UK-based researchers have devised a waste-free approach for oxidising alkenes to epoxides, in which atomic oxygen and carbon monoxide are both generated from carbon dioxide using non-thermal plasma. The method comes from a fairly unusual collaboration between organic chemist Benjamin Buckley and plasma scientist Felipe Iza, both at Loughborough University, and may help unlock the potential for using plasma chemistry within organic synthesis.

Epoxides are important intermediates and building blocks for synthesising many products, including pharmaceuticals. Peroxy-acids such as meta-chloroperoxybenzoic acid (mCPBA) are often used as an epoxidising reagent, but are linked to poor atom economy and halogenated waste products. ‘We would like to use small molecular oxygen donors to react with alkenes but in most cases, they lack the required reactivity,’ says Buckley. ‘On the other hand, plasma can generate reactive atomic oxygen from small molecules such as O2 and CO2, resulting in an epoxidation process that eliminates the oxidant waste stream.’

An image showing reaction schemes

Source: © Benjamin Buckley/Loughborough University

Peroxy acids are often used to drive epoxidation reactions, which leads to processes with poor atom economy and halogenated waste streams. A new process uses CO2 as a waste-free terminal oxidant for oxidising alkenes to epoxides. Simultaneously, it yields CO

Nonthermal gas plasma has previously been used as an effective technology for splitting CO2, as well as molecular oxygen, and holds some advantages over electro- and photochemical processes. ‘Low temperature plasmas, as the one used in this work, are ionised gases containing cocktails of electrons, ions, radicals, excited species and photons under conditions that are far from thermodynamic equilibrium,’ explains Iza. ‘This means that these plasmas can generate very reactive environments to initiate and catalyse chemical processes at temperatures much lower than those needed in conventional thermal processes.’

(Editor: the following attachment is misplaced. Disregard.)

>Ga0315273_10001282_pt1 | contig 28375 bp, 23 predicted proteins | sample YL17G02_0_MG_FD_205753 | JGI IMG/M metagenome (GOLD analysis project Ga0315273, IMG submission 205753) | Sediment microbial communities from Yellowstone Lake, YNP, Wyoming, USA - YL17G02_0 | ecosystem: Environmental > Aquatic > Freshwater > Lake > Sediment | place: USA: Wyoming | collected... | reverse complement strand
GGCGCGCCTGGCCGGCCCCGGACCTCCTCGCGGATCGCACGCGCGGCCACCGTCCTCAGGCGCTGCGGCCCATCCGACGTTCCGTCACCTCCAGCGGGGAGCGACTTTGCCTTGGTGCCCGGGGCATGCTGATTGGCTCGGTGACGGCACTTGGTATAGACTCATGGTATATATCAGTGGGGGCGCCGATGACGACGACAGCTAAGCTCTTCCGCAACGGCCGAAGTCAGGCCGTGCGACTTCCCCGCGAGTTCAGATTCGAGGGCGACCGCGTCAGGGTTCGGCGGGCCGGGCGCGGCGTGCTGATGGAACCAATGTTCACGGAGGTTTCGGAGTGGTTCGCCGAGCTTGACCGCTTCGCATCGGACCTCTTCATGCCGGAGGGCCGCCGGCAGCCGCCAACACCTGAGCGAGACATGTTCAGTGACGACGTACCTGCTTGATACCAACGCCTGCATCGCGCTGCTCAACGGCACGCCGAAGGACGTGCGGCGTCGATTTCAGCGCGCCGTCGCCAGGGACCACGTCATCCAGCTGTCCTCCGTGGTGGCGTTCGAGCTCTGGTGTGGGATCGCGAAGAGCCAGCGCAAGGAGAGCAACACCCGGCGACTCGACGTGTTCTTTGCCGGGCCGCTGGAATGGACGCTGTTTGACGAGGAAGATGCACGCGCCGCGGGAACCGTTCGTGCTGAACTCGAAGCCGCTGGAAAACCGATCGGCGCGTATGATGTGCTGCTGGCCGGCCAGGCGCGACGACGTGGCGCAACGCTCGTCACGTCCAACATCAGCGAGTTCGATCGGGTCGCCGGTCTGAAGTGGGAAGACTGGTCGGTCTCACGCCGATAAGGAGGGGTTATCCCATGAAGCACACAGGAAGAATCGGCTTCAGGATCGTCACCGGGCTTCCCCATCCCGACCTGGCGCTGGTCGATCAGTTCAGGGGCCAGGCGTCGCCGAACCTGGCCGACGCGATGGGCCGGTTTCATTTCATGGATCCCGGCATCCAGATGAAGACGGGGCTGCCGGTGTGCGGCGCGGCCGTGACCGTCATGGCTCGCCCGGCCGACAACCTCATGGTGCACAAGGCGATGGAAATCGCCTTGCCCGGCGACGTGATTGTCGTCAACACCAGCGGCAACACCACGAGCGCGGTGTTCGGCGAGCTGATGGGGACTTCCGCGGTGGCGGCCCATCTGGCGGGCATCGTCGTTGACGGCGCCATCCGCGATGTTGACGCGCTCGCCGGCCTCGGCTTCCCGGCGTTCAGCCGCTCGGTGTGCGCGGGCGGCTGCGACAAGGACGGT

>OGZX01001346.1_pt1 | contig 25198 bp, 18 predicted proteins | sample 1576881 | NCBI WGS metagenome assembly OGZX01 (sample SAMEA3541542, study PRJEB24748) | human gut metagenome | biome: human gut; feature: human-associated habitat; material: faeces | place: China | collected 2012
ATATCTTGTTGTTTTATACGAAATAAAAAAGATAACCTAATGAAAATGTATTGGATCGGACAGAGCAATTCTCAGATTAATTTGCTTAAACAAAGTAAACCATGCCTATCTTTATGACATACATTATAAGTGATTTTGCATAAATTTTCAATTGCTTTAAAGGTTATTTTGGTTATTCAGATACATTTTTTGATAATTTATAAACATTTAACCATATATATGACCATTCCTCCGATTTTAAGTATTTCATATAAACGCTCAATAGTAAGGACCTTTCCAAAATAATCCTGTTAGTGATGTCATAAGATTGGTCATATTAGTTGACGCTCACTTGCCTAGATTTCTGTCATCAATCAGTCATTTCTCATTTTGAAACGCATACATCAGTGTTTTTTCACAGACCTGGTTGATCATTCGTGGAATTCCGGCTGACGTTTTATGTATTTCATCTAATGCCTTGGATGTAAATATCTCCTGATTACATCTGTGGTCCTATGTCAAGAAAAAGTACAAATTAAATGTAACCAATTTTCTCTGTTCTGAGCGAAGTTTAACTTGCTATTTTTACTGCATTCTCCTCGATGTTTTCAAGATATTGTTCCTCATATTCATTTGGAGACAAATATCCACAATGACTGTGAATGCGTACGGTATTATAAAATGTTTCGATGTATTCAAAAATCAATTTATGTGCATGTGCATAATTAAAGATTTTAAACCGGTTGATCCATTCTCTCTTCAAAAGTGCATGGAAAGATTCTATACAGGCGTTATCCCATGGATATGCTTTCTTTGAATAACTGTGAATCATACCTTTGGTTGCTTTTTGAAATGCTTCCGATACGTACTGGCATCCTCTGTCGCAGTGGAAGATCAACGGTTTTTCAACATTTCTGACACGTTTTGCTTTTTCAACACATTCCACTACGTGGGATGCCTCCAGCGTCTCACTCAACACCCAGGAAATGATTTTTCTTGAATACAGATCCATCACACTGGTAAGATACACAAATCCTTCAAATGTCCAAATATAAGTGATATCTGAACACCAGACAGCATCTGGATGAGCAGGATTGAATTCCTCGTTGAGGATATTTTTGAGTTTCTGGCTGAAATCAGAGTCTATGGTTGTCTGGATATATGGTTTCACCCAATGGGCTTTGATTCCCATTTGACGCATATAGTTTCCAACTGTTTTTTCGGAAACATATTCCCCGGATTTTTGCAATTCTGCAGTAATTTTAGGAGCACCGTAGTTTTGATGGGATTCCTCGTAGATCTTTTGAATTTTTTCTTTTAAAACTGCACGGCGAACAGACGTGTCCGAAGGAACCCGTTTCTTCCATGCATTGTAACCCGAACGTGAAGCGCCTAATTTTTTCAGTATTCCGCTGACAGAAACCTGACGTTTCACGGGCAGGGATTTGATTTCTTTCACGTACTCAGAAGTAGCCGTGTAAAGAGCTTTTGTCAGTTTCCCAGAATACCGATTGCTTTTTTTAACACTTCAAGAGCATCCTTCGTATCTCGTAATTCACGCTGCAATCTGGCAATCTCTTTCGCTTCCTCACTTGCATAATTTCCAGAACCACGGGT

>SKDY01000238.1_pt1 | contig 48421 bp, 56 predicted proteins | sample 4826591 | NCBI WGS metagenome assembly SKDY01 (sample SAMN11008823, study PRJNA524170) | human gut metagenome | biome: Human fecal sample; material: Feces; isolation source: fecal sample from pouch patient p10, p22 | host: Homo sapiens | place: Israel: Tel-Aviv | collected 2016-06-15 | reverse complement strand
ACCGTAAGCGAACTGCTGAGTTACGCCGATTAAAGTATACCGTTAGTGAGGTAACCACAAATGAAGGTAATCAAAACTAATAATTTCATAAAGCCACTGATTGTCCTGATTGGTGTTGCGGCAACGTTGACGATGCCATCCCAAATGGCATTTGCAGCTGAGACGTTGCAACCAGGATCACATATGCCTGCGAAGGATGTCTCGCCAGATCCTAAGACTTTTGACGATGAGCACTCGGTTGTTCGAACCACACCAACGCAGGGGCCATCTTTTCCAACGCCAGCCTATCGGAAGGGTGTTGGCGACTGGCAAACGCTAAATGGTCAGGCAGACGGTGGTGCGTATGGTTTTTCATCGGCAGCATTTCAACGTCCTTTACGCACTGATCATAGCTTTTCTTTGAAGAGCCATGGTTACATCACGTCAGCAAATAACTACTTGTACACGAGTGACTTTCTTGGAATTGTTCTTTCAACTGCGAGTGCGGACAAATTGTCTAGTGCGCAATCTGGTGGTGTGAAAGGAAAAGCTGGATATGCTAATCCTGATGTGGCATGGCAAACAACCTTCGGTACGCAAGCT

A major drawback of using plasma has been it typically requires a vacuum, which is incompatible with the vapor pressure limitations of liquid compounds. However, low-temperature plasmas that operate at atmospheric pressure are now available.

During the process, atomic oxygen produced from the CO2, reacts with the alkene substrates to form epoxides. The oxygen is reactive enough that the reactions can take place under mild temperature and pressure, and without using catalysts or co-reagents.

As the atomic oxygen reacts with the alkene in the epoxidation process it cannot then recombine with CO. This boosts the yield of carbon monoxide, which can be used for numerous further applications.

‘Plasma technology is gaining increasing interest for CO2 conversion, and this is a very innovative approach to not only produce CO, but also to use the created oxygen atoms as green oxidants, to create other high-value products,’ comments Annemie Bogaerts, a plasma chemistry expert at the University of Antwerp, Belgium. ‘At the same time, this approach avoids recombination of oxygen atoms with CO into CO2 again, which otherwise limits the overall CO2 conversion.’

‘We are interested in a range of oxidation processes and how this particular proof-of-principle approach can be scaled up, converted to continuous flow and applied to industrially relevant issues,’ adds Buckley. ‘The use of plasma for synthetic purposes is an emerging field and one that will continue to grow as more plasma physicists and organic chemists work together and devices and know-how become available to the synthetic chemist.’